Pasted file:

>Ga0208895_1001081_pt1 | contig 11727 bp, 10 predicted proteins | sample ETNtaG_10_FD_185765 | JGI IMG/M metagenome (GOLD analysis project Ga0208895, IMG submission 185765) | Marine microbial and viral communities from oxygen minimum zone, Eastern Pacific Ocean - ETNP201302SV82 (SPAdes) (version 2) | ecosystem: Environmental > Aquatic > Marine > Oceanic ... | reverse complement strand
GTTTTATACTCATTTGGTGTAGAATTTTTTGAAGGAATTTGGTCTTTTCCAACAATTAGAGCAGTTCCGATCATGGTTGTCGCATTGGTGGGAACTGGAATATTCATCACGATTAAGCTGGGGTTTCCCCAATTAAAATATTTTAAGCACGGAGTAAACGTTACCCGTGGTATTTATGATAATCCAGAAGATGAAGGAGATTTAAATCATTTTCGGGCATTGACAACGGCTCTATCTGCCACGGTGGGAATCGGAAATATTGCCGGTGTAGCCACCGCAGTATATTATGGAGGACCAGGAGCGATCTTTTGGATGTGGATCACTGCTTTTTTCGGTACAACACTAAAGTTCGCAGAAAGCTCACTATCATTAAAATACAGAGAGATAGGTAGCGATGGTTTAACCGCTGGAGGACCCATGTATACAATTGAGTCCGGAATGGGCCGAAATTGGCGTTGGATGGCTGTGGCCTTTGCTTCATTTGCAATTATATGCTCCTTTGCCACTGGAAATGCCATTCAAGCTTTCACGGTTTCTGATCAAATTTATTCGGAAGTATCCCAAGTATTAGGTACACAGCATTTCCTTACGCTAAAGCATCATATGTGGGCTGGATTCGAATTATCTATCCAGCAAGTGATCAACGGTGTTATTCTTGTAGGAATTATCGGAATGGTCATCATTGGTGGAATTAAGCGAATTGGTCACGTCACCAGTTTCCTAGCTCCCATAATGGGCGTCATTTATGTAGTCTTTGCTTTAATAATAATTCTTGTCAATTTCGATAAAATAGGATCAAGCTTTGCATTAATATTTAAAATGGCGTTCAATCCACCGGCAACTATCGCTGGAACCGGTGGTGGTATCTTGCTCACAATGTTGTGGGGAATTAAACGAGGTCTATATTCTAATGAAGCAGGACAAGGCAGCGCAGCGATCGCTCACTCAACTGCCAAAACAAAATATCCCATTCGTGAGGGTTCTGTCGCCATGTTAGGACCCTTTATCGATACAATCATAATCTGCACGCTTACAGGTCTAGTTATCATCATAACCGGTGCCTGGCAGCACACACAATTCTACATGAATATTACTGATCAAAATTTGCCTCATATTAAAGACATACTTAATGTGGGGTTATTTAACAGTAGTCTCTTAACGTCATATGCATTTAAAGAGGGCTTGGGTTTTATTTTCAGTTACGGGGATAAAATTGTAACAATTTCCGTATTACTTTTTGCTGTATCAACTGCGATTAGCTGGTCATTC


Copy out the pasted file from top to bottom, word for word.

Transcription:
>Ga0208895_1001081_pt1 | contig 11727 bp, 10 predicted proteins | sample ETNtaG_10_FD_185765 | JGI IMG/M metagenome (GOLD analysis project Ga0208895, IMG submission 185765) | Marine microbial and viral communities from oxygen minimum zone, Eastern Pacific Ocean - ETNP201302SV82 (SPAdes) (version 2) | ecosystem: Environmental > Aquatic > Marine > Oceanic ... | reverse complement strand
GTTTTATACTCATTTGGTGTAGAATTTTTTGAAGGAATTTGGTCTTTTCCAACAATTAGAGCAGTTCCGATCATGGTTGTCGCATTGGTGGGAACTGGAATATTCATCACGATTAAGCTGGGGTTTCCCCAATTAAAATATTTTAAGCACGGAGTAAACGTTACCCGTGGTATTTATGATAATCCAGAAGATGAAGGAGATTTAAATCATTTTCGGGCATTGACAACGGCTCTATCTGCCACGGTGGGAATCGGAAATATTGCCGGTGTAGCCACCGCAGTATATTATGGAGGACCAGGAGCGATCTTTTGGATGTGGATCACTGCTTTTTTCGGTACAACACTAAAGTTCGCAGAAAGCTCACTATCATTAAAATACAGAGAGATAGGTAGCGATGGTTTAACCGCTGGAGGACCCATGTATACAATTGAGTCCGGAATGGGCCGAAATTGGCGTTGGATGGCTGTGGCCTTTGCTTCATTTGCAATTATATGCTCCTTTGCCACTGGAAATGCCATTCAAGCTTTCACGGTTTCTGATCAAATTTATTCGGAAGTATCCCAAGTATTAGGTACACAGCATTTCCTTACGCTAAAGCATCATATGTGGGCTGGATTCGAATTATCTATCCAGCAAGTGATCAACGGTGTTATTCTTGTAGGAATTATCGGAATGGTCATCATTGGTGGAATTAAGCGAATTGGTCACGTCACCAGTTTCCTAGCTCCCATAATGGGCGTCATTTATGTAGTCTTTGCTTTAATAATAATTCTTGTCAATTTCGATAAAATAGGATCAAGCTTTGCATTAATATTTAAAATGGCGTTCAATCCACCGGCAACTATCGCTGGAACCGGTGGTGGTATCTTGCTCACAATGTTGTGGGGAATTAAACGAGGTCTATATTCTAATGAAGCAGGACAAGGCAGCGCAGCGATCGCTCACTCAACTGCCAAAACAAAATATCCCATTCGTGAGGGTTCTGTCGCCATGTTAGGACCCTTTATCGATACAATCATAATCTGCACGCTTACAGGTCTAGTTATCATCATAACCGGTGCCTGGCAGCACACACAATTCTACATGAATATTACTGATCAAAATTTGCCTCATATTAAAGACATACTTAATGTGGGGTTATTTAACAGTAGTCTCTTAACGTCATATGCATTTAAAGAGGGCTTGGGTTTTATTTTCAGTTACGGGGATAAAATTGTAACAATTTCCGTATTACTTTTTGCTGTATCAACTGCGATTAGCTGGTCATTC